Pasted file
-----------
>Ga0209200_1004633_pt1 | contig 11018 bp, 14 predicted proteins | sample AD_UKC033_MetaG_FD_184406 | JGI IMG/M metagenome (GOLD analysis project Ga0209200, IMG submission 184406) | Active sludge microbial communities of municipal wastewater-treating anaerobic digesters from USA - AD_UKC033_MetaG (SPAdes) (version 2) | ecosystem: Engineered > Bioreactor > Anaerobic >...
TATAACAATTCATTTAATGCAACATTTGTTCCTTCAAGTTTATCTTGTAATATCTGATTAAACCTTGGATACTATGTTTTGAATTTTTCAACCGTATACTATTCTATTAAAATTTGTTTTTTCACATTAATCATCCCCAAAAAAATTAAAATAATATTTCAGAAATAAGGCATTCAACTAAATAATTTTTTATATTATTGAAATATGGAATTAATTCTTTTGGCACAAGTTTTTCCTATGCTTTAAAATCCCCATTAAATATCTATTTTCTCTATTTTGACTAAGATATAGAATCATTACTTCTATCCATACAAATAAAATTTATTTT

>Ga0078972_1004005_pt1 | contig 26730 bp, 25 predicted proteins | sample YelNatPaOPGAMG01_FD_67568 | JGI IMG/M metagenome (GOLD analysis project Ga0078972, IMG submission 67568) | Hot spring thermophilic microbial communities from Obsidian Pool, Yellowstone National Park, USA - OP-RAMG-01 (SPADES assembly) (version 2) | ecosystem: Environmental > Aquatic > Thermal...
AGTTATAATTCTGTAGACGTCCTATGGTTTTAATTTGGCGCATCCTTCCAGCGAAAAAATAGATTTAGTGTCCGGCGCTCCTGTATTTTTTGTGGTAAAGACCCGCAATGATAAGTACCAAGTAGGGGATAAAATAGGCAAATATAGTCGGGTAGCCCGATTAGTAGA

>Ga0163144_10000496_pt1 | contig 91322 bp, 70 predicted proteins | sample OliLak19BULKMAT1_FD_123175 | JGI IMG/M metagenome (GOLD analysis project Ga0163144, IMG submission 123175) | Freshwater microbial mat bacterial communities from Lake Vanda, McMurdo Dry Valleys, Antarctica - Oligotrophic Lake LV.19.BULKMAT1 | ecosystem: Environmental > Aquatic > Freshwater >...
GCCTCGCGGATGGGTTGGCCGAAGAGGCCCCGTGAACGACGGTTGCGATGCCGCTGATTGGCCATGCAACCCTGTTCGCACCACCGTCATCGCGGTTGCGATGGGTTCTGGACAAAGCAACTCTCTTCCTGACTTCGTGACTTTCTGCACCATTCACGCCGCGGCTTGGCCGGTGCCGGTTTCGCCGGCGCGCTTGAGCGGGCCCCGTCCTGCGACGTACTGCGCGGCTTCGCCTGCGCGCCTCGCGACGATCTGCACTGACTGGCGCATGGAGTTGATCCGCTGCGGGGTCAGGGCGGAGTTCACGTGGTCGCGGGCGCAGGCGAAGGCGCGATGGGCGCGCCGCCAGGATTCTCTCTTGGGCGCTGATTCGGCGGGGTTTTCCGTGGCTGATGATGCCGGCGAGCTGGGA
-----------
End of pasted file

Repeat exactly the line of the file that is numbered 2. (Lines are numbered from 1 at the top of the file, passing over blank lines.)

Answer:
TATAACAATTCATTTAATGCAACATTTGTTCCTTCAAGTTTATCTTGTAATATCTGATTAAACCTTGGATACTATGTTTTGAATTTTTCAACCGTATACTATTCTATTAAAATTTGTTTTTTCACATTAATCATCCCCAAAAAAATTAAAATAATATTTCAGAAATAAGGCATTCAACTAAATAATTTTTTATATTATTGAAATATGGAATTAATTCTTTTGGCACAAGTTTTTCCTATGCTTTAAAATCCCCATTAAATATCTATTTTCTCTATTTTGACTAAGATATAGAATCATTACTTCTATCCATACAAATAAAATTTATTTT